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[1] A Critical Validation of Density Functional and Coupled-Cluster Approaches for the Calculation of EPR Hyperfine Coupling Constants in Transition Metal Complexes M. Munzarová, M. Kaupp J. Phys. Chem. A 1999, 103, 9966-9983.

[2] Mechanisms of EPR Hyperfine Coupling in Transition Metal Complexes M. L. Munzarová, P. Kubáček, M. Kaupp J. Am. Chem. Soc. 2000, 112, 11900-11913.

[3] Relativistic Spin-Orbit Effects on Hyperfine Coupling Tensors by Density Functional Theory A. V. Arbuznikov, J. Vaara, M. Kaupp J. Chem. Phys. 2004, 120, 2127-2139.

[4] Spin-Orbit Effects on Hyperfine Coupling Tensors in Transition Metal Complexes Using Hybrid Density Functionals and Accurate Spin-Orbit Operators C. Remenyi, A. V. Arbuznikov,. R. Reviakine, J. Vaara, M. Kaupp J. Phys. Chem. A 2004, 108, 5026-5033.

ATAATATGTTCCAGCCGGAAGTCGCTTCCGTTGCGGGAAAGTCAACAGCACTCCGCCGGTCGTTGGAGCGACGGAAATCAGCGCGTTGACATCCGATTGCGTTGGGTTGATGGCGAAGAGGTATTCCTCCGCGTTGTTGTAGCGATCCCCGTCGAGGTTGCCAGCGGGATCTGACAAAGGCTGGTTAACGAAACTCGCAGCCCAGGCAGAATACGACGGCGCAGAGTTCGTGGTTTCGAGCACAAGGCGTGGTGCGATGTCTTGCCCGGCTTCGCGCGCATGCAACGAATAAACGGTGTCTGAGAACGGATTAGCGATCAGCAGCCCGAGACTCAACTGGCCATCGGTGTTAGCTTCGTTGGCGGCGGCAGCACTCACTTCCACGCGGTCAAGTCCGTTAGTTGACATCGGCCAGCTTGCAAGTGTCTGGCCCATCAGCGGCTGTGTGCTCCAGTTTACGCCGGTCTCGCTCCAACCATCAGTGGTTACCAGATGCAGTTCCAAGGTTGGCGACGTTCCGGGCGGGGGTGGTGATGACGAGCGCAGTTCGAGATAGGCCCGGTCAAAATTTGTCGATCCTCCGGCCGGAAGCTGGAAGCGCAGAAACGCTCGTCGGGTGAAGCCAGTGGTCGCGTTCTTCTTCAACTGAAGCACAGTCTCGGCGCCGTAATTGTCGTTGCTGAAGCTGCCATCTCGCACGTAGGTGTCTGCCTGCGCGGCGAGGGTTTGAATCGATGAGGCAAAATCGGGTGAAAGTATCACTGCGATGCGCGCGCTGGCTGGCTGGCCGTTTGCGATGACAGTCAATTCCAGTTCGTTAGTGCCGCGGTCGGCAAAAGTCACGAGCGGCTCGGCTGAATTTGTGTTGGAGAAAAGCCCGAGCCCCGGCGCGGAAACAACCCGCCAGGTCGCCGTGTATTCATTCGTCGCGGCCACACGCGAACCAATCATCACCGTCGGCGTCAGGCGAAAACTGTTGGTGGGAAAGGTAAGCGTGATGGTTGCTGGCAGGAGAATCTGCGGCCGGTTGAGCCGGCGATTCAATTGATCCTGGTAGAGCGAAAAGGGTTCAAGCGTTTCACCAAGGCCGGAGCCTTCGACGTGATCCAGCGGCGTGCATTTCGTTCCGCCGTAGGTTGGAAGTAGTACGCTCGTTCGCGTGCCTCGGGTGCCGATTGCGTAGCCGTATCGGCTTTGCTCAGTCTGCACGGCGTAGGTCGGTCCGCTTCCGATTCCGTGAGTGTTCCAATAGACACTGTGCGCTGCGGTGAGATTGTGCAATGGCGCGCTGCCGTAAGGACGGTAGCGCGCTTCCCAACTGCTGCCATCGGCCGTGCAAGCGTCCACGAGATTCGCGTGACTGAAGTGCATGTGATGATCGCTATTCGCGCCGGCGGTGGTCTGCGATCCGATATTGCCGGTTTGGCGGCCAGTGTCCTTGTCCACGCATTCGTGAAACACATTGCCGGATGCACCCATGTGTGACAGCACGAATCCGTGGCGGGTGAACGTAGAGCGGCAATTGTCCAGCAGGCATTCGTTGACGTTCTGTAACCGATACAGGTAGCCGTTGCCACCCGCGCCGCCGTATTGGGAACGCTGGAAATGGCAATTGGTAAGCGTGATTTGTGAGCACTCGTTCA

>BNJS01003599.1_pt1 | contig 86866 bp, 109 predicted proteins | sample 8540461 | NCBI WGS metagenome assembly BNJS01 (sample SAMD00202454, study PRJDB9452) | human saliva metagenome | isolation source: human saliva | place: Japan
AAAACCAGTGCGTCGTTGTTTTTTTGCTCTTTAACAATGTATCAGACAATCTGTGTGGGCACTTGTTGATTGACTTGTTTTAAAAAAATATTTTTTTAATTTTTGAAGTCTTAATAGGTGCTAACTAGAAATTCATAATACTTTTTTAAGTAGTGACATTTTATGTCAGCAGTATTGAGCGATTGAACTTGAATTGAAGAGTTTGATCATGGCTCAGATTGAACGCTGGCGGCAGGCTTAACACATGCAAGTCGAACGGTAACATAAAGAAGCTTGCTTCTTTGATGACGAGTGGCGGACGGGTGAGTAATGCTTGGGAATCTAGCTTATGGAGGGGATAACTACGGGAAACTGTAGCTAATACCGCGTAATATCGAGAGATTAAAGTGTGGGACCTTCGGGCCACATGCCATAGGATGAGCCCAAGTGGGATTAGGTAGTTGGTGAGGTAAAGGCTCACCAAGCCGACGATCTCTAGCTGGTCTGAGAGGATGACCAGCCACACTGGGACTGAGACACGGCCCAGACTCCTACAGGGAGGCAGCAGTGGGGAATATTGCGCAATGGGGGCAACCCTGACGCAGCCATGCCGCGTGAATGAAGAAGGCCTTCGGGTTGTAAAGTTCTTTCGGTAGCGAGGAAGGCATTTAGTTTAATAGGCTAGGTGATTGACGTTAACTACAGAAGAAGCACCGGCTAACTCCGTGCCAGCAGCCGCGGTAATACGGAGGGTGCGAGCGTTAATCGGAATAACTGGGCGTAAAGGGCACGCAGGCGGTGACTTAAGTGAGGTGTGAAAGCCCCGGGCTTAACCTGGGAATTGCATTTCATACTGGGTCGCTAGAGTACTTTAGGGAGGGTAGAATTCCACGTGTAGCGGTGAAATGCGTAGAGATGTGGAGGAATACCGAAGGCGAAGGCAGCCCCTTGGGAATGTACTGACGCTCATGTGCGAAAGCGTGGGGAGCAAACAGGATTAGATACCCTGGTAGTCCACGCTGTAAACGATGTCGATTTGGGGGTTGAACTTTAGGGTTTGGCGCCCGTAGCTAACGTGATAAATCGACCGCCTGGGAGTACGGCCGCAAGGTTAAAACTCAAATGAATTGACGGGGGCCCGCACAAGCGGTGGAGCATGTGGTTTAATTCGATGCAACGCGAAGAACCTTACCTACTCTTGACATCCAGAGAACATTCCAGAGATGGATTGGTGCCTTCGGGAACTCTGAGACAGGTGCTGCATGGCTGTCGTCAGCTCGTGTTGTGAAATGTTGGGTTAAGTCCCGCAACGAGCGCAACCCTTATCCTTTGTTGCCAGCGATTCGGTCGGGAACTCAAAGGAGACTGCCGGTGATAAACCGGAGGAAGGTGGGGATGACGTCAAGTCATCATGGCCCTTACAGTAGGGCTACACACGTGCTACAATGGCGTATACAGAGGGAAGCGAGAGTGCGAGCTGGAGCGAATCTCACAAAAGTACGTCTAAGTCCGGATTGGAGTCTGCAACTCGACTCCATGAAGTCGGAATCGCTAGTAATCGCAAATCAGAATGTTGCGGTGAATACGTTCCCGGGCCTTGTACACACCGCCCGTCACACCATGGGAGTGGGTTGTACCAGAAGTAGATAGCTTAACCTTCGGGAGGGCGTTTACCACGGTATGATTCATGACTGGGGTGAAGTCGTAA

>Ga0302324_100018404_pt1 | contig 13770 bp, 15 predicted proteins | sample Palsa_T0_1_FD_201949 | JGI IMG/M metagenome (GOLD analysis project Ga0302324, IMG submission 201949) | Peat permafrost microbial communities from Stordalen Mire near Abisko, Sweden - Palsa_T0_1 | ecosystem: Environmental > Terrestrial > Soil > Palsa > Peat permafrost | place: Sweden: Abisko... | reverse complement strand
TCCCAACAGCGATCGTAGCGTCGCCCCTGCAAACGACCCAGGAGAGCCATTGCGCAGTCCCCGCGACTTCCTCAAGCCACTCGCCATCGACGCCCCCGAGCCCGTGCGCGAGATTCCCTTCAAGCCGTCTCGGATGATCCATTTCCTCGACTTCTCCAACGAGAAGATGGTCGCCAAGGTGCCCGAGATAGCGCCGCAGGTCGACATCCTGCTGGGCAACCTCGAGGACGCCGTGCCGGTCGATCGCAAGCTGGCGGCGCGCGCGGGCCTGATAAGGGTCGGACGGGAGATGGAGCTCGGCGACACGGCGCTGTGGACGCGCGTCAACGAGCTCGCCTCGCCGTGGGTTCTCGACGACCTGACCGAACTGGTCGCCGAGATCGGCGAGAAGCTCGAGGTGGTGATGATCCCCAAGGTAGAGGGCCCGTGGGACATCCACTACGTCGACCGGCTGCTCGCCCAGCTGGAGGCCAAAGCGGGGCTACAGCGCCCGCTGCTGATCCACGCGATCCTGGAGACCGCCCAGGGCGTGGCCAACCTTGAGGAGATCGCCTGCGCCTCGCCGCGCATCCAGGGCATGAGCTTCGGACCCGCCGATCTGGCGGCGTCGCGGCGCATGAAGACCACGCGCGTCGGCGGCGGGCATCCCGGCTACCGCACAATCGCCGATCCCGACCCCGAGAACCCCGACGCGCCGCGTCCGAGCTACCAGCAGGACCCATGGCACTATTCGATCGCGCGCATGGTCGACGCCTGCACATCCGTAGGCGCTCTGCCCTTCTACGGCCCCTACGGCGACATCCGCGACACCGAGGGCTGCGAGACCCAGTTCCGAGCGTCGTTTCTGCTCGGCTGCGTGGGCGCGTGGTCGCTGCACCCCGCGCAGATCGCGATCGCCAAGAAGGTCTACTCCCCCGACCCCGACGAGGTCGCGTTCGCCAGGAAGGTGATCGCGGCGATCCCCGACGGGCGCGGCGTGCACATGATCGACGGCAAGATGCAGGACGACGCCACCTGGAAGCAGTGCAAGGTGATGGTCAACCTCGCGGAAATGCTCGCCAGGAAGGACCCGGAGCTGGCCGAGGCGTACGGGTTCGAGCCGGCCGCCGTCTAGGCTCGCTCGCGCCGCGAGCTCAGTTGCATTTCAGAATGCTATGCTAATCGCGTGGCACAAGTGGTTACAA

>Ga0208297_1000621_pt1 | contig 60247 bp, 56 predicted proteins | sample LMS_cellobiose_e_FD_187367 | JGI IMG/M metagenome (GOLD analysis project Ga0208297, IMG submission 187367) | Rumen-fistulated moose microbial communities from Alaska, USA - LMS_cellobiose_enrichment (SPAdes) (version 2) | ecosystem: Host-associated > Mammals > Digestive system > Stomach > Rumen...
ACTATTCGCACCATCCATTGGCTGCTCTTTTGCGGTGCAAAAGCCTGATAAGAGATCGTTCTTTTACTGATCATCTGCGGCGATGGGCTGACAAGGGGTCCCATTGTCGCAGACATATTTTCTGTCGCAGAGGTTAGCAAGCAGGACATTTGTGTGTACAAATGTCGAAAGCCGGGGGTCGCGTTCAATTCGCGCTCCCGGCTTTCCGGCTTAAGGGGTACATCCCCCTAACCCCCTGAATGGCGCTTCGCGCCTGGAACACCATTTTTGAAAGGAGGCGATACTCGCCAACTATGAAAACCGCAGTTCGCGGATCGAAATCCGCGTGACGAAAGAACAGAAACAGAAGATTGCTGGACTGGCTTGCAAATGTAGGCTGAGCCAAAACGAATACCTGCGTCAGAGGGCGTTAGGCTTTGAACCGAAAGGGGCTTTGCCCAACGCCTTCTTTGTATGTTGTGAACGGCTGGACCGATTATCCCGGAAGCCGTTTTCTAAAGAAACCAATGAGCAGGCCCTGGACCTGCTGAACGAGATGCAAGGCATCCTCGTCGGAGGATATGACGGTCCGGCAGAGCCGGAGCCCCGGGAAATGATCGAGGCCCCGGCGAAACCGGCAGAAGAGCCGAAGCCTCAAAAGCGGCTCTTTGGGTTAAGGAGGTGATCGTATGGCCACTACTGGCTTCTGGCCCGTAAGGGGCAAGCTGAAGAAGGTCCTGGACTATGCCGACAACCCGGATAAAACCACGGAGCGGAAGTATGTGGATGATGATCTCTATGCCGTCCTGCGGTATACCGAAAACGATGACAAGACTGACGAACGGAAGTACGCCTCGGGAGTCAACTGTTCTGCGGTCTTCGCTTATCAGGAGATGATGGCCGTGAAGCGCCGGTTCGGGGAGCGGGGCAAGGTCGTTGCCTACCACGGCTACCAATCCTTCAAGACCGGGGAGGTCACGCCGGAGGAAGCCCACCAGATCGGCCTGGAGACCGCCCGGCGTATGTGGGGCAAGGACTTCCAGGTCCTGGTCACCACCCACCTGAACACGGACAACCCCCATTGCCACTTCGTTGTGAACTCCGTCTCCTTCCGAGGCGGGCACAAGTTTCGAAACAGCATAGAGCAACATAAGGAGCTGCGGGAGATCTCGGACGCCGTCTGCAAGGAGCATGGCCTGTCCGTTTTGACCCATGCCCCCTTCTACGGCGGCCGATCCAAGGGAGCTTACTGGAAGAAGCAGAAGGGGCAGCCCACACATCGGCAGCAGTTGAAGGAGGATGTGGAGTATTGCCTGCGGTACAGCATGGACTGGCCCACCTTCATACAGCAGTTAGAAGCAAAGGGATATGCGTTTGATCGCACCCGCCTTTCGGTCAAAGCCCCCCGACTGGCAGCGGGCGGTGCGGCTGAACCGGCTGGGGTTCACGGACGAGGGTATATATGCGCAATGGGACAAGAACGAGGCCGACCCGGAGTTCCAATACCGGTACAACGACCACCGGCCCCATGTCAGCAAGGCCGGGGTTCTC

[5] Calculation of Electronic g-Tensors for Transition Metal Complexes Using Hybrid Density Functionals and Atomic Meanfield Spin-Orbit Operators M. Kaupp, R. Reviakine, O. L. Malkina, A. Arbuznikov, B. Schimmelpfennig, V. G. Malkin J. Comput. Chem. 2002, 23, 794-803.

[6] Relativistic Two-Component Calculations of Electronic g-Tensor for Oxo-Molybdenum(V) and Oxo-Tungsten(V) Complexes: The Important Role of Higher-Order Spin-Orbit Contributions P. Hrobárik, O. L. Malkina, V. G. Malkin, M. Kaupp Chem. Phys. 2009, 356, 229-235.

[7] Assessment of Higher-Order Spin-Orbit Effects on Electronic g-Tensors of d1 Transition-Metal Complexes by Relativistic Two- and Four-Component Methods P. Hrobárik, M. Repiský, S. Komorovský, V. Hrobáriková, M. Kaupp Theor. Chem. Acc. 2011, 129, 715-725.